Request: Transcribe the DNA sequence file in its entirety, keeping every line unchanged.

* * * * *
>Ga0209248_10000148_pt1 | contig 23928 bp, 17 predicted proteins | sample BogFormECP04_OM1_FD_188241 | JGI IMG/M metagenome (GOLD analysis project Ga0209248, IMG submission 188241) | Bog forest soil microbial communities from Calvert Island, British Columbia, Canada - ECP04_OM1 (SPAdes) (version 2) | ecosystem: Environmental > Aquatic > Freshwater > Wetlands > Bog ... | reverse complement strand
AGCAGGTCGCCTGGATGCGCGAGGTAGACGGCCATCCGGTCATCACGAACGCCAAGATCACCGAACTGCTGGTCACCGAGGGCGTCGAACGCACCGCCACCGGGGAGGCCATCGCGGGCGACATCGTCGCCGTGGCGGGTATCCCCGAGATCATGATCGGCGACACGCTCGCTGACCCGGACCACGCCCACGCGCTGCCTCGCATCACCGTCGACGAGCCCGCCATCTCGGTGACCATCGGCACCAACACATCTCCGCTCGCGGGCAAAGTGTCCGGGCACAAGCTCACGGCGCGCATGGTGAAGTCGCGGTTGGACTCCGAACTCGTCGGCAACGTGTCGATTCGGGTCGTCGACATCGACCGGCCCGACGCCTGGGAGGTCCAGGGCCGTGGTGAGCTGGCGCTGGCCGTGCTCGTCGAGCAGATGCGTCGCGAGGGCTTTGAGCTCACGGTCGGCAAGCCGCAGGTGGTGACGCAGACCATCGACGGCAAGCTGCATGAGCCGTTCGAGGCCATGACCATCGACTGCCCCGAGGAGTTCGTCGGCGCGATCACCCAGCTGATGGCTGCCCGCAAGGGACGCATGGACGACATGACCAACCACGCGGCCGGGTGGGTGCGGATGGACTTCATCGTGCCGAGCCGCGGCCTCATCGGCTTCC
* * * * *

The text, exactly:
>Ga0209248_10000148_pt1 | contig 23928 bp, 17 predicted proteins | sample BogFormECP04_OM1_FD_188241 | JGI IMG/M metagenome (GOLD analysis project Ga0209248, IMG submission 188241) | Bog forest soil microbial communities from Calvert Island, British Columbia, Canada - ECP04_OM1 (SPAdes) (version 2) | ecosystem: Environmental > Aquatic > Freshwater > Wetlands > Bog ... | reverse complement strand
AGCAGGTCGCCTGGATGCGCGAGGTAGACGGCCATCCGGTCATCACGAACGCCAAGATCACCGAACTGCTGGTCACCGAGGGCGTCGAACGCACCGCCACCGGGGAGGCCATCGCGGGCGACATCGTCGCCGTGGCGGGTATCCCCGAGATCATGATCGGCGACACGCTCGCTGACCCGGACCACGCCCACGCGCTGCCTCGCATCACCGTCGACGAGCCCGCCATCTCGGTGACCATCGGCACCAACACATCTCCGCTCGCGGGCAAAGTGTCCGGGCACAAGCTCACGGCGCGCATGGTGAAGTCGCGGTTGGACTCCGAACTCGTCGGCAACGTGTCGATTCGGGTCGTCGACATCGACCGGCCCGACGCCTGGGAGGTCCAGGGCCGTGGTGAGCTGGCGCTGGCCGTGCTCGTCGAGCAGATGCGTCGCGAGGGCTTTGAGCTCACGGTCGGCAAGCCGCAGGTGGTGACGCAGACCATCGACGGCAAGCTGCATGAGCCGTTCGAGGCCATGACCATCGACTGCCCCGAGGAGTTCGTCGGCGCGATCACCCAGCTGATGGCTGCCCGCAAGGGACGCATGGACGACATGACCAACCACGCGGCCGGGTGGGTGCGGATGGACTTCATCGTGCCGAGCCGCGGCCTCATCGGCTTCC